"Our Noah- is thus NH (pr NOE) which the Jews since pronounced NUH, and even Mnuh! Exactly the same name as given him by the Hindus! And all meaning repose, with many collateral meanings, lawgiver, collecting people, assembly humanity & c. The laws of M'nu are preserved by the Hindus : to him is also ascribed the substance of the Vedas, and the whole Mosaic history till near his own death. But the Hindus have many- M'nus ; Adam and Seth were such, by the names of Adimo and Satya."[9]

Alan Brill is currently working on the theological differences and similarities.[10]


Barbara Holdrege analyzed the comparative analysis in her writing, about the role of scriptures in Brahmanical, Rabbinic, and Kabbalistic traditions, and noted that cosmological conceptions of sacred scripture in which Veda and Torah are portrayed not merely as restricted corpus of texts, but as a multileveled cosmic reality that encircle both historical and transmundane dimensions.[clarification needed] She adds further that sacred status, authority, and function of scripture in these traditions are to a certain extent shaped by these conceptions and thus such a study is essential for understanding the role of Veda and Torah as the paradigmatic signs of their respective traditions.[11]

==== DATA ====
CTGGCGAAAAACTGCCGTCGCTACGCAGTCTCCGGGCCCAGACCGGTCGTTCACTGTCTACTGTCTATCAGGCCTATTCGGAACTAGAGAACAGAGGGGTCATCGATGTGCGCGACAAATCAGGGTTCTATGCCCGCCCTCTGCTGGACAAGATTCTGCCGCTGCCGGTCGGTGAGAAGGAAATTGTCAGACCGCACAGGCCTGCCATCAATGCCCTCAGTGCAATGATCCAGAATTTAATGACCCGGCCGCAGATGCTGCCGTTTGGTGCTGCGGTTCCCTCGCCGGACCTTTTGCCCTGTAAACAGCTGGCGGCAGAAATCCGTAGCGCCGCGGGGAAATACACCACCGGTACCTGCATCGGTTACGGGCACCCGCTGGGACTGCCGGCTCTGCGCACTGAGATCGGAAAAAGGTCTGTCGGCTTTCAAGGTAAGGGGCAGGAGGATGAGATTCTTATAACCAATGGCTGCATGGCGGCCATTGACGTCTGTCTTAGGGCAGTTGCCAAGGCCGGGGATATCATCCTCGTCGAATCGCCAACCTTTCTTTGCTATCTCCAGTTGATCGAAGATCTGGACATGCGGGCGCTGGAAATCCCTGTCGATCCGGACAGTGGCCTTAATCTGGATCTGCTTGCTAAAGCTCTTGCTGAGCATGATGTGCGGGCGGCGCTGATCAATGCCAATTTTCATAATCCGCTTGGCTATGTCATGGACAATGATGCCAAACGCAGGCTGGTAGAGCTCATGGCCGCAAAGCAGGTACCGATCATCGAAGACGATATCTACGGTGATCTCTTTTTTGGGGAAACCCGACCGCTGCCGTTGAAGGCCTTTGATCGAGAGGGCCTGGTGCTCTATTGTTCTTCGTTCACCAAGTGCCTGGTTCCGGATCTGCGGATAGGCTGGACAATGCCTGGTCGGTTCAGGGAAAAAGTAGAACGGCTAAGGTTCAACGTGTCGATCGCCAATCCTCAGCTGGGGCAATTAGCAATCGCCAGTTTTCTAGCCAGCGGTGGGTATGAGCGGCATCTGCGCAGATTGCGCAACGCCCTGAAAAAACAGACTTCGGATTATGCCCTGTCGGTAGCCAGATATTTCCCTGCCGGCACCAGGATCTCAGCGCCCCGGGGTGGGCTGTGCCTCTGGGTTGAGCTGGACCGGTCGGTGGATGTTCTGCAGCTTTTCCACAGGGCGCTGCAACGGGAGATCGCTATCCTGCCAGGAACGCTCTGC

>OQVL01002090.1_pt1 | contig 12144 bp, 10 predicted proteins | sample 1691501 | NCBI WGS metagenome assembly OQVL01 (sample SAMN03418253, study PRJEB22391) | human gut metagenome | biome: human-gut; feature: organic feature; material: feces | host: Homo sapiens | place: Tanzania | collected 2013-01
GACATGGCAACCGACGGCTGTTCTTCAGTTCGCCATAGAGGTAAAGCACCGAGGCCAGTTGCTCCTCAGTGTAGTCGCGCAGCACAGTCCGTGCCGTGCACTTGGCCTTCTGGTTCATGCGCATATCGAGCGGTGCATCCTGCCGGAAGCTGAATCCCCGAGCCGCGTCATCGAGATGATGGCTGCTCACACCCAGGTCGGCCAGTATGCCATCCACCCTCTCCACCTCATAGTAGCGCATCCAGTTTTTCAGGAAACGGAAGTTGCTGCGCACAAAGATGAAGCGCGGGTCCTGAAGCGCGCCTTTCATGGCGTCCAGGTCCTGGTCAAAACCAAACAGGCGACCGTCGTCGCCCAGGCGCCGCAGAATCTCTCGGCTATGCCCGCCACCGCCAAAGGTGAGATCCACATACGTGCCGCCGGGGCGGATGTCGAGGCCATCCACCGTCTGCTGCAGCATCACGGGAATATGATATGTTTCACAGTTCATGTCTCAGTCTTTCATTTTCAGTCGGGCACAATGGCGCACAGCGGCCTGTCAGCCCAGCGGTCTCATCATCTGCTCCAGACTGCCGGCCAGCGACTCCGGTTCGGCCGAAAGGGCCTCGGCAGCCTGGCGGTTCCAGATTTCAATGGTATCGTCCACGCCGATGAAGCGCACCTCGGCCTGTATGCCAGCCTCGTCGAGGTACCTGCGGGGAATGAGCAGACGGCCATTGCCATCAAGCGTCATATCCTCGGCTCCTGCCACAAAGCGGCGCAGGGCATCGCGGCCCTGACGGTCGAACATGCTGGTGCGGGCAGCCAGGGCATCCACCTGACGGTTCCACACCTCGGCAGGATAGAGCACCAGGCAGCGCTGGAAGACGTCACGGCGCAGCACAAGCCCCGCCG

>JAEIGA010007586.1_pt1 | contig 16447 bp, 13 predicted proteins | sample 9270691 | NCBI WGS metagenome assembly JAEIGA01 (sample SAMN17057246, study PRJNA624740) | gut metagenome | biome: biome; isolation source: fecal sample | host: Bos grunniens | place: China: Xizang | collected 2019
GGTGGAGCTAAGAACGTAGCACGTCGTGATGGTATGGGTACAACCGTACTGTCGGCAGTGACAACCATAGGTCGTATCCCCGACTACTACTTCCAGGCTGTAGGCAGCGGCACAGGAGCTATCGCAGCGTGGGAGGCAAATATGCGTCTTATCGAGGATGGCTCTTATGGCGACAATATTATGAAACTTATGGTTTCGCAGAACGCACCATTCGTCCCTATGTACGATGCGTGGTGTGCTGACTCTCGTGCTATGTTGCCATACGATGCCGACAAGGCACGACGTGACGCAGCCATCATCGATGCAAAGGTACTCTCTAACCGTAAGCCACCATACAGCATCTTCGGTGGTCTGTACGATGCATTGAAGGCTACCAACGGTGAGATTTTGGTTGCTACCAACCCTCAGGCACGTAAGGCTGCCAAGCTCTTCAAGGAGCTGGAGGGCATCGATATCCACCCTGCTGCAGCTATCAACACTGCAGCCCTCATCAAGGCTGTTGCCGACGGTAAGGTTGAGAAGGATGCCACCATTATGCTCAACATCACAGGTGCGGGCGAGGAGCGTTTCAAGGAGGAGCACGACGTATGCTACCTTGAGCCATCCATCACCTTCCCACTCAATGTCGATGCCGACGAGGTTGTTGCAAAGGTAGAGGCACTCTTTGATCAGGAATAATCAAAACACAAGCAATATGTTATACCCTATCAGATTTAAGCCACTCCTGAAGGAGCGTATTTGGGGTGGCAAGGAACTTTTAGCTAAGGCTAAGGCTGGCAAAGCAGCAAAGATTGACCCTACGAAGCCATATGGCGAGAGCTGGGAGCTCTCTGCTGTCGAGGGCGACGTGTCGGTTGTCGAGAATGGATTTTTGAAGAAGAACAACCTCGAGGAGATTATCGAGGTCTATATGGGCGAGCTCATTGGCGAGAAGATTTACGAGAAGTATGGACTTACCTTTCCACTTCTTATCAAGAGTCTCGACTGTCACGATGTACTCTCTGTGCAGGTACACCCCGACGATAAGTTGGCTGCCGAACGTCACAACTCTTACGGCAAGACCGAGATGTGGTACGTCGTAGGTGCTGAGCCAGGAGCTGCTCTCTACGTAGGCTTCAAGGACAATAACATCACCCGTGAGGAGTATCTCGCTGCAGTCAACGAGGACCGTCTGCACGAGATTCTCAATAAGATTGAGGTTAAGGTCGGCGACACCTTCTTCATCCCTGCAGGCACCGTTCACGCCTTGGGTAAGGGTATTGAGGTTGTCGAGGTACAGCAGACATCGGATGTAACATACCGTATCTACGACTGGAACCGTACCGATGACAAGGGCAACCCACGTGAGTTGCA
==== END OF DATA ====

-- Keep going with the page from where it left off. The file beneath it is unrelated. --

Judaism, notable for its monotheistic conception of god, has some similarities with those Hindu scriptures that are monotheistic, such as the Vedas.[12] In Judaism, God is transcendent while in Hinduism, God is both immanent and transcendent.[13]

In Judaism, god is called Adonai, Deuteronomy regard Adonai as "God of gods and Lord of lords".[14]